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Gardening in the Rainy Zone.
Asarina scandens 'Joan Lorraine'
syn. Maurandya scandens, Lophospermum scandens
Pronounced: ah-SAH-rih-na SKAN-denz
Sunset zones: 17-24 as perennials, 1-16 as annual.
USDA zones: 9-10.
Heat zones: 12-10.
Height: 4-8 feet tall (1.8-2.4 m).
Late spring through summer if sown early enough.
Tubular, snapdragon-like, dark purple flowers, with white throats.
Alternate, heart to arrow-shaped, bright green leaves.
Tops in full sun, feet in shade.
Fertile, humus rich, well-drained soil.
Fertilize once a month with a complete organic fertilizer, throughout the growing season.
Sow seed in February for flowers the first year and keep seed pots at 55-64°F (13-18°C). Germination in three weeks. | Root softwood cuttings in late spring and non flowering shoots in late summer.
Rainy Side Notes
Asarina 'Joan Lorraine', with its foxglove-like flower, originates from Mexico. Raising the plant from seed is not too difficult for a seasoned gardener; many treat the vine as an annual, then discard it at the end of the season. However, my vines have successfully wintered over in pots up against the house, protected by a covered deck, for the last two winters. We have yet to see if they will be protected enough to survive the arctic blast or two we typically receive during a decade. I take cuttings of the plants so I can afford to gamble. If you decide to grow them in the garden, you will need to dig them up before winter and put them indoors. An unheated garage with a bright window provides enough protection for them, if temperatures inside the building stay above freezing. When wintering over plants in cool conditions, such as provided by a garage, water only enough to keep the soil from completely drying out.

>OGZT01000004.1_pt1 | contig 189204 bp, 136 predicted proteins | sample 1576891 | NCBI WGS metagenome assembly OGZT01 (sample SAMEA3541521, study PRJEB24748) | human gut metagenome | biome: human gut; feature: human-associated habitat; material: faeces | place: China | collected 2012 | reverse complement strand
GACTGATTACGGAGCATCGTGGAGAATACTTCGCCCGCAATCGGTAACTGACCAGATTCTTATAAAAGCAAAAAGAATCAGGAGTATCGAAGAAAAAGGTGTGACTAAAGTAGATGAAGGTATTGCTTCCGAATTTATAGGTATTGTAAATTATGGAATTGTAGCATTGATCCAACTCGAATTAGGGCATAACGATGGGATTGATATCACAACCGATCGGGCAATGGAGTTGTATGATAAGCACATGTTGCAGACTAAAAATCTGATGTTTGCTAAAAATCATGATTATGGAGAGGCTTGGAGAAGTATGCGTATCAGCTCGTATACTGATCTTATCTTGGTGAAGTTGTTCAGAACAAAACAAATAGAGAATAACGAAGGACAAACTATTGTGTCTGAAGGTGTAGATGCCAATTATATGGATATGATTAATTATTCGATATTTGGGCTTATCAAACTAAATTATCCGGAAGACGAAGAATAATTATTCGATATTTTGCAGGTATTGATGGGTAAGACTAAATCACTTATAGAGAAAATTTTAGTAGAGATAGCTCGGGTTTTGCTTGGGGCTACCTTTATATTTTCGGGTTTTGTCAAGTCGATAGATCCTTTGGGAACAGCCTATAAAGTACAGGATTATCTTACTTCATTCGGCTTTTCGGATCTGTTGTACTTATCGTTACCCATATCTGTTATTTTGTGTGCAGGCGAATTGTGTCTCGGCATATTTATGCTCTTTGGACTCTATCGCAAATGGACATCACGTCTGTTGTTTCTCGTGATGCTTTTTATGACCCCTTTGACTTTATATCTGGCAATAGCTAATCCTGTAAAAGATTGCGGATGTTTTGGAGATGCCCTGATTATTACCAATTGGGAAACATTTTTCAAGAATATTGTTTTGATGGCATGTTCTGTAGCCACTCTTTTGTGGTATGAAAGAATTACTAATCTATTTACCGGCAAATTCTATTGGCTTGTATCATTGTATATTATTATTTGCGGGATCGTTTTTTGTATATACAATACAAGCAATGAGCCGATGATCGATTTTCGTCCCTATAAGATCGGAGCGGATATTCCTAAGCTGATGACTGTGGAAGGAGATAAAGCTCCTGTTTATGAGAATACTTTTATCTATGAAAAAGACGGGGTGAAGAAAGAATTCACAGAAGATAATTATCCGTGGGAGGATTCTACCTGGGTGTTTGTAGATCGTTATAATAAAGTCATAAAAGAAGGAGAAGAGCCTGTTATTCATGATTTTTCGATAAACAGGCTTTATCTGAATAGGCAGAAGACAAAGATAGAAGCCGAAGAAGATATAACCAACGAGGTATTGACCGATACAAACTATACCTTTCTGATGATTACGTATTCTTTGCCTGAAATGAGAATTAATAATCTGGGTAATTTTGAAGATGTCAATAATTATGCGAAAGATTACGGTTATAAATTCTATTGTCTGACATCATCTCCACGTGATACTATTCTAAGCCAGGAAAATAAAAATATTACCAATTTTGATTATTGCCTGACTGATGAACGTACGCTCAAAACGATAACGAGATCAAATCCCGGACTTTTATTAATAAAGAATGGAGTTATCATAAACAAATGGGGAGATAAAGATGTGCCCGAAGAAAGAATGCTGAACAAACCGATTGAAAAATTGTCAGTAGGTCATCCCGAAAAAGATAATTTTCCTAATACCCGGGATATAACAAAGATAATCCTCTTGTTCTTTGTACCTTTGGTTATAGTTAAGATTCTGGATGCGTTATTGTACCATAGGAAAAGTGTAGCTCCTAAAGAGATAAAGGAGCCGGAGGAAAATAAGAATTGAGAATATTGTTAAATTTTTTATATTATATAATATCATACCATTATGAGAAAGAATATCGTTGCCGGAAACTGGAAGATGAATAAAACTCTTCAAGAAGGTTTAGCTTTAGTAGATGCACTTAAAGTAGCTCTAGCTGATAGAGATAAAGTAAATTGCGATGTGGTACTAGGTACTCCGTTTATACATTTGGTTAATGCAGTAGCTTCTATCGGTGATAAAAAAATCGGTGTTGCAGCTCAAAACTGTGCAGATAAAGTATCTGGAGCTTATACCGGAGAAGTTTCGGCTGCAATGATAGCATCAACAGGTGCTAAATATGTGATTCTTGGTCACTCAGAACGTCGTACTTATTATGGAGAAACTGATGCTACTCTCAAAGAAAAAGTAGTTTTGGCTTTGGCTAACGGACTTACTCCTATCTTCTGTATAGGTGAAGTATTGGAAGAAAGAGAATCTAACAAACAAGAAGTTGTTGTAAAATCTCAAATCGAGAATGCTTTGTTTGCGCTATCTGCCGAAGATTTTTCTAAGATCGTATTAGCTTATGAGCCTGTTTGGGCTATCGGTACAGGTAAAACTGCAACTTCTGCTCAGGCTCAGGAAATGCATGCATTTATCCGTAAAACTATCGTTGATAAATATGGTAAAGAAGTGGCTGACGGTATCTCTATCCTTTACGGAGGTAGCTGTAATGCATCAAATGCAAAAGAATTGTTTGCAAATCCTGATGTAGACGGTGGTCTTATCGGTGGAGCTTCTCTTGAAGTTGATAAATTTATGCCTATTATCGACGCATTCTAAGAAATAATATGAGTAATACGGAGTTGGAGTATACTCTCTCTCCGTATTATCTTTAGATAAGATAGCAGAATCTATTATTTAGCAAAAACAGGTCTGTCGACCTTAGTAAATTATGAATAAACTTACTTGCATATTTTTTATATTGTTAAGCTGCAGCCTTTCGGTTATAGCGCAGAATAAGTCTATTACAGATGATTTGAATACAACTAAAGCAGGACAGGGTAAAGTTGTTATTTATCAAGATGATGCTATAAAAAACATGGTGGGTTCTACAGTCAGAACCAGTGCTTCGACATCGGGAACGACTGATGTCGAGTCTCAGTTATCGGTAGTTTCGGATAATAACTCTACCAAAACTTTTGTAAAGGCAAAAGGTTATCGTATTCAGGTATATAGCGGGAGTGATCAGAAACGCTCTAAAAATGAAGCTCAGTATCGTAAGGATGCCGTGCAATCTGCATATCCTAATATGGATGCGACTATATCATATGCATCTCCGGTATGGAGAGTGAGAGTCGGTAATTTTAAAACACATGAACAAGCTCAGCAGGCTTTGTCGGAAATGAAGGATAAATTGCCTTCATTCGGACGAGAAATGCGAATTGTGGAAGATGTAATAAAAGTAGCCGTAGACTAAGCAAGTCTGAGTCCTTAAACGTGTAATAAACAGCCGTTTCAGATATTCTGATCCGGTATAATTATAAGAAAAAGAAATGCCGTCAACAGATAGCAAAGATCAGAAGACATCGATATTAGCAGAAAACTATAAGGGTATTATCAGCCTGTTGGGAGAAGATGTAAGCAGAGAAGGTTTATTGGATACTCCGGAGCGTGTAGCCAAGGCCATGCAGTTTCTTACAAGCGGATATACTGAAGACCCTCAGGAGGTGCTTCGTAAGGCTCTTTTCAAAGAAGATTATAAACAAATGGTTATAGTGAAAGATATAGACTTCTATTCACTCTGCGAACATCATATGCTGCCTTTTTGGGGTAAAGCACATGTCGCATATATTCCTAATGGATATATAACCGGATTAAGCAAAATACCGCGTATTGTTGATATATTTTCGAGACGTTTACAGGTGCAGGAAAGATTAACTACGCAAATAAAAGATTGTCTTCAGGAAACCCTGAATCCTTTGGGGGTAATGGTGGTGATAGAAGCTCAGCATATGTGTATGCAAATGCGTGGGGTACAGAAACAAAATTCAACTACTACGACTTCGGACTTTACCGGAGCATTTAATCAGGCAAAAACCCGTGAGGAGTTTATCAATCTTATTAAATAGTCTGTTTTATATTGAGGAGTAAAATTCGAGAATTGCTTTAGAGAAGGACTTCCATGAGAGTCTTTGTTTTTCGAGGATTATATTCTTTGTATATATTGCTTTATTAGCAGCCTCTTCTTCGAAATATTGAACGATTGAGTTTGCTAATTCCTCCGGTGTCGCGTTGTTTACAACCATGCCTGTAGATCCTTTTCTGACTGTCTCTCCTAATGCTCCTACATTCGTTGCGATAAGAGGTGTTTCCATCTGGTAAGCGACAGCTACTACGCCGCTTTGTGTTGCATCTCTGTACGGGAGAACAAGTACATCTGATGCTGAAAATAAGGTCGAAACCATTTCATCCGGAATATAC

In warmer climates, the species can climb to 9 feet tall, but in our temperate climate, it reaches only 6 feet. Asarina climbs by twisting stems around slender objects. Use it as a climber, or use it as a trailer in hanging baskets and containers.
Asarina is Latin for resembling Asarum, or a Spanish vernacular name for the plant it resembles--Antirrhinum. The genus has had a few name changes; one recent change has yet to be recognized consistently around horticultural circles. New Ornamental Society isn't quite ready to take the name change leap, "The RHS (Royal Horticultural Society) now place A. erubescens and A. scandens under the genus Lophospermum. In this instance we believe it prudent to let the botanical dust clear some more before attempting to apply the clear identities of wild plants to our much hybridized and very different garden populations."
Photographed in author's garden.